What It Was Really Like To Party In Ancient Greece

For as much as we advance as a civilization and shed the archaic ways of the past, some things do not change even over thousands of years. Then and now, people love booze, and even though the ancient Greeks made and drank the stuff in far different ways, they usually got drunk at the local bar or at home with friends just like we do today.

That said, there's one striking difference between how we perceive alcohol in modern times and the ancient Greek world — in Greek history, drinking was inherently tied to religion. The ability to get drunk was viewed as a true gift from the gods, so the ancient Greeks never forgot to thank them for providing such pleasure. Yet even with the formalities involved at drinking parties and festivals, people certainly knew how to cut loose and have fun. And more often than not, enjoyment was the end result for everyone once the wine jars had been cracked open, from the poor laborers to the wealthiest nobles. Here's what it was really like to party in ancient Greece.

Common people drank at taverns

Hosting a party at home was much less of an option for most ancient Greeks, who did not have enough space in their houses or enough money to pay for such an affair. Thankfully, taverns were on nearly every corner, and here patrons of all walks of life could go to drink, especially in democratic cities like Athens.

Unlike the private drinking parties hosted by the wealthy, most taverns were open to almost anyone, including women and slaves. And since the local joints were also under much less pressure to look respectable, it was not uncommon for some places to get pretty wild at times, with a promiscuous atmosphere, according to Warwick Knowledge Center. It sounds just like the bars and clubs of today, where all sorts of people hook up.

The ancient Greeks were wine drinkers through and through, and taverns had plenty of it to go around. Tavern owners sold wine in bulk for the wealthy to drink at home, but they also opened the large wine jars to sell drinks by the cup too.

The rich threw house parties for dinner and drinks

Taverns were not just for the lower classes, and quite a few catered to wealthier clientele by serving the best vintages of wine. However, nobles partied at each other's houses when they wanted to avoid the lowly rabble. In aristocratic homes, honored guests were invited over knowing that an extravagant dinner came first, followed by drinking afterwards.

The staples food that all ancient Greeks enjoyed, like olives, cheeses, bread, figs, and grapes, would likely be served alongside various vegetables, and more exotic fare. Seafood was the most prized delicacy in an ancient Greek home, though there were others prized foods, such as some game birds, hares, sausages, offal, and various kinds of cake, according to James Davidson in "Courtesans & Fishcakes: The Consuming Passions of Classical Athens." To the ancient Greeks, the best fish were eel, tuna, sea-perch or grouper, grey mullet, red mullet, gilthead, and seabass.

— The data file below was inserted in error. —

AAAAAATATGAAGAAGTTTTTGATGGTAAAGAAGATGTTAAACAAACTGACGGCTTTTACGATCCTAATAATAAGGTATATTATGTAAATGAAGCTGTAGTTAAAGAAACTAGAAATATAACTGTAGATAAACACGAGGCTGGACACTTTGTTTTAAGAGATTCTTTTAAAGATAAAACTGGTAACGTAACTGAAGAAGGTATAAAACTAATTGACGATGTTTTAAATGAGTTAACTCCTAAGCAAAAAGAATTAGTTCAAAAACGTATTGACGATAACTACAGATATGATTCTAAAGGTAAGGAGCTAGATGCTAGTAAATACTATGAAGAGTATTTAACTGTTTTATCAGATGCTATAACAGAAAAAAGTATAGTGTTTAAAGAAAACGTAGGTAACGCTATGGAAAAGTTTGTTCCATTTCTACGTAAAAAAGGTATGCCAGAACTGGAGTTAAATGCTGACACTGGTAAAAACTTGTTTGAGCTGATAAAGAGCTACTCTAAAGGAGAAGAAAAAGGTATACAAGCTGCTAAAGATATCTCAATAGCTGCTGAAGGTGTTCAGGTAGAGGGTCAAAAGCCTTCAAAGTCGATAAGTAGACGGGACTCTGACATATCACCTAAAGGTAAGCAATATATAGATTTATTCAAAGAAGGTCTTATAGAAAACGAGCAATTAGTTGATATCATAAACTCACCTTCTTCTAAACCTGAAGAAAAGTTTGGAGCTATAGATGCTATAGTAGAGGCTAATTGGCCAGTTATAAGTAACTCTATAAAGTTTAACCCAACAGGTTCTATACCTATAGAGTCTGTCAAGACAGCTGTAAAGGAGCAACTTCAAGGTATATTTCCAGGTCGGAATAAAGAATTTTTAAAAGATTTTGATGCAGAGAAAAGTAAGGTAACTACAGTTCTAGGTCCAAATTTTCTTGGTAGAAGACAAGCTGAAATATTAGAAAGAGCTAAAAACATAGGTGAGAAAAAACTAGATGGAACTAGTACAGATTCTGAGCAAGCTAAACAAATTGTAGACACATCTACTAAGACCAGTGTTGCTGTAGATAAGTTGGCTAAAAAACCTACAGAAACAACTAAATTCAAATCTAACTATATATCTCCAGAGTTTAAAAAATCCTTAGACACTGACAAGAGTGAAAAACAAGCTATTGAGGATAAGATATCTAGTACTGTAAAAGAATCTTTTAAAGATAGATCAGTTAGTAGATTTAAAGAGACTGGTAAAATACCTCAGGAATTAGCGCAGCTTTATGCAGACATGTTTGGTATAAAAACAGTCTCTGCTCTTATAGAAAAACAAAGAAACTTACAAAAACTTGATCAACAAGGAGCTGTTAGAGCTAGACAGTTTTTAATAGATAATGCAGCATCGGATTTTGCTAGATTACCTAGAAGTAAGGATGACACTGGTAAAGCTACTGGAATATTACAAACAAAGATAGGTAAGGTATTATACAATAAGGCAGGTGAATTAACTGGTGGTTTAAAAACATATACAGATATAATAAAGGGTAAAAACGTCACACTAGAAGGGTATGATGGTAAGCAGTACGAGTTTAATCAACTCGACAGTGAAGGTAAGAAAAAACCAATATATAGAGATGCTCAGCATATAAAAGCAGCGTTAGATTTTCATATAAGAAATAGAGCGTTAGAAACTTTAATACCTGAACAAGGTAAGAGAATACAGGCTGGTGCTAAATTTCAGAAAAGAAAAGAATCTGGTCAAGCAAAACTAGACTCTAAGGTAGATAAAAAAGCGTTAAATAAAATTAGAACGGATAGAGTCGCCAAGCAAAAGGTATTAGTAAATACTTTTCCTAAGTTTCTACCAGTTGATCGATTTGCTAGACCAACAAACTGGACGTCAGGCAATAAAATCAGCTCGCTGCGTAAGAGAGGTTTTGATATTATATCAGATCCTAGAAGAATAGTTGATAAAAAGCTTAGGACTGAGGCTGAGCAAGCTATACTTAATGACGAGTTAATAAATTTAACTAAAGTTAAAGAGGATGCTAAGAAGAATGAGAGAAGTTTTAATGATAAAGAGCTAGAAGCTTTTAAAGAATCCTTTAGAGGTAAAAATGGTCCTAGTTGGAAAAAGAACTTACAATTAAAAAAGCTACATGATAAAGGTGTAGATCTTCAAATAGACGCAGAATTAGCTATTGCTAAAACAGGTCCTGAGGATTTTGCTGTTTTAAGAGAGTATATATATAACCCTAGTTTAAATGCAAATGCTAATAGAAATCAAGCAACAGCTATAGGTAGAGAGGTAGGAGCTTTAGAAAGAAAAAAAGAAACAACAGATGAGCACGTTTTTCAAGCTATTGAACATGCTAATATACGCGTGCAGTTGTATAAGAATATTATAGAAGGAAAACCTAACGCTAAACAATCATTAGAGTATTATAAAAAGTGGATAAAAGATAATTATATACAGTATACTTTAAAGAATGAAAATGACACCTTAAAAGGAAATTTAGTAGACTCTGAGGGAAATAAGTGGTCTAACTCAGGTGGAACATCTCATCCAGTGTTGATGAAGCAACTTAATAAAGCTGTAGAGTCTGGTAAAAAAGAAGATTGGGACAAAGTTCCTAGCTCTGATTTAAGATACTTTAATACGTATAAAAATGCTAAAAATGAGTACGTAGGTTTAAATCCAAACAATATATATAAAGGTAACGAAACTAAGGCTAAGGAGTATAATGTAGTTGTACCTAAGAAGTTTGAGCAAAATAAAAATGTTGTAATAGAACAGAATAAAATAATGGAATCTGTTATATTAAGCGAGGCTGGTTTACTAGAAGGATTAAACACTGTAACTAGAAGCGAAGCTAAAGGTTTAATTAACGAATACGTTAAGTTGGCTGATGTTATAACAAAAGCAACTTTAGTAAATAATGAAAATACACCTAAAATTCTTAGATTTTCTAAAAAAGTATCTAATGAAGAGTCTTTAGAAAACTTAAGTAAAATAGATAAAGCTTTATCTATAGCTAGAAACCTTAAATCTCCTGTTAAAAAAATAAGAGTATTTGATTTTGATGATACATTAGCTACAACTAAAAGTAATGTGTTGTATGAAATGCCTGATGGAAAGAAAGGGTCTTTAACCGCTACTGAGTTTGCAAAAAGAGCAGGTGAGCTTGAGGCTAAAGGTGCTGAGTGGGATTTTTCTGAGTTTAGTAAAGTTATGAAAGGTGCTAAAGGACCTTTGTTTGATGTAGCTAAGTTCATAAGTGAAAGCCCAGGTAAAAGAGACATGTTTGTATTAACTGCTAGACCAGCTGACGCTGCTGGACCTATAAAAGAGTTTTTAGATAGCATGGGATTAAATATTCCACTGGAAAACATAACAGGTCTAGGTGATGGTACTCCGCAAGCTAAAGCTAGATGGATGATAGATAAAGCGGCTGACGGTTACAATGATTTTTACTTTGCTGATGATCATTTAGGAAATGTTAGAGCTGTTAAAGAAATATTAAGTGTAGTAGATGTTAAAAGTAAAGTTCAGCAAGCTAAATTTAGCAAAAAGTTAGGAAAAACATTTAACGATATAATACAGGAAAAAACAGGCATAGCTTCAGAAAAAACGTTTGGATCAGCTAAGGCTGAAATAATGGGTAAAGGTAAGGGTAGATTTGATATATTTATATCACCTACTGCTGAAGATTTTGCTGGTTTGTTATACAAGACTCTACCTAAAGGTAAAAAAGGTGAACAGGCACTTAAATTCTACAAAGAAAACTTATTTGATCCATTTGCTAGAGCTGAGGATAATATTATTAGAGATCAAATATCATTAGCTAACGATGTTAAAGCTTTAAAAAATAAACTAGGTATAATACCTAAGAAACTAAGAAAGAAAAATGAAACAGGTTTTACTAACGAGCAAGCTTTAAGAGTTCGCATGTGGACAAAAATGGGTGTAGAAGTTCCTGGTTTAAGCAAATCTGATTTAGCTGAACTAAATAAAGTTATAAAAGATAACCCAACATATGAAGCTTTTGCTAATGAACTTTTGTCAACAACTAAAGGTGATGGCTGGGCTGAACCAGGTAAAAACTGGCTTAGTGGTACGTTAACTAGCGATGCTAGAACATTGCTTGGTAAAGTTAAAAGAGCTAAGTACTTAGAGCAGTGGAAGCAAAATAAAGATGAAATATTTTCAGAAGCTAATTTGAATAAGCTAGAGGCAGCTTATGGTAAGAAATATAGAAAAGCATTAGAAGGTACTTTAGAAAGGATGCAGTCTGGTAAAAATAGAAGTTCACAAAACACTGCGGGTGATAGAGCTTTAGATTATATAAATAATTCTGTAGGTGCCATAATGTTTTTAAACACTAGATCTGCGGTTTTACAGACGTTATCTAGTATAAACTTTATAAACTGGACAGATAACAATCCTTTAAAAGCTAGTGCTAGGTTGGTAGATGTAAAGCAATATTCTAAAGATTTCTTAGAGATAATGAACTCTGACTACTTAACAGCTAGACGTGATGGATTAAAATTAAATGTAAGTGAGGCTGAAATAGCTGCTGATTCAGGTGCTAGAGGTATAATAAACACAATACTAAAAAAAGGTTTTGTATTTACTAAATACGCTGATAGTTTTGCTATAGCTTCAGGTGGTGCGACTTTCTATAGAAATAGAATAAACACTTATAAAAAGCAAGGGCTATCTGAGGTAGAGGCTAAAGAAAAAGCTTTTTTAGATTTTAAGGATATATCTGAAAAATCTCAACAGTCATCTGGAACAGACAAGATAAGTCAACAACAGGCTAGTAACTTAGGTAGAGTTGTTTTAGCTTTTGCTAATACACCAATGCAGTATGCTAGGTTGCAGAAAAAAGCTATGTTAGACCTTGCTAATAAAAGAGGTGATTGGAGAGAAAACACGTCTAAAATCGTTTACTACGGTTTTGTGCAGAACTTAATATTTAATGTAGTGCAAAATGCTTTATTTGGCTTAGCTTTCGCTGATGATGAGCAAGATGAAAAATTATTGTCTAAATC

While the guests enjoyed their food, they reclined on couches, propping themselves up on their left elbow and using their right hand to eat. Once the food was gone and dinner was over, the most important part of the party began. The Greeks called this later phase a symposium, which meant "drinking together."

Aristocratic homes had party rooms

Many wealthy ancient Greek households had a special room for parties called an andrôn, or literally a "men's quarter." The large man cave was usually found near the front entrance of a noble's home to separate it from the private areas of the house. Anywhere from seven to 15 couches were arranged against the walls of this male dining room for several guests to recline on, according to the Iris. For larger parties where there were not enough couches, so it was common for guests to share, with two men reclining together.

Small, three-legged tables stood in front of the couches to hold snacks and for guests to occasionally set down their cups. Aside from that, the middle of the room was mostly empty, which created an intimate circle. Everyone in the room could clearly see each other and make eye contact. As the wine flowed, cups were filled counterclockwise, and symposia would also include story telling stories, and singing verses of songs.

Hosts showed off their wealth

The guests at these parties were almost always fellow nobles, so hosts wanted to impress. Alongside the fancy food, they would offer the finest vintages of wine, which was sometimes even chilled with snow to really show off. 

The most luxurious homes were decorated with gilded ceilings, inlaid floors, and painted vases, according to Jessika Akmenkalns and Debby Sneed in "The Symposium in Ancient Greek Society." Wealthier nobles could afford more elaborate entertainment as well, with musicians, acrobats, or others hired to perform for the night.

The guests not only reclined on expensive furniture, but also drank from the finest cups, sometimes made of bronze, silver, or gold. Other cups and drinking vessels, such as wine jugs, wine coolers, and wine-mixing ceramics called kraters, were beautifully decorated with episodes from myths, or everyday life, including scenes that occurred during actual drinking parties. Sometimes the painted ceramics depicted images of the inside jokes of the partiers.

Women were not allowed at symposia ... well, sort of

The symposia were reserved strictly for men, which really meant that "respectable" women were not allowed. That is the noblemen's wives, sisters, and daughters. One major exception to this rule was when all the guests to the party were family members. In this situation, it was totally fine for the women to join in the fun.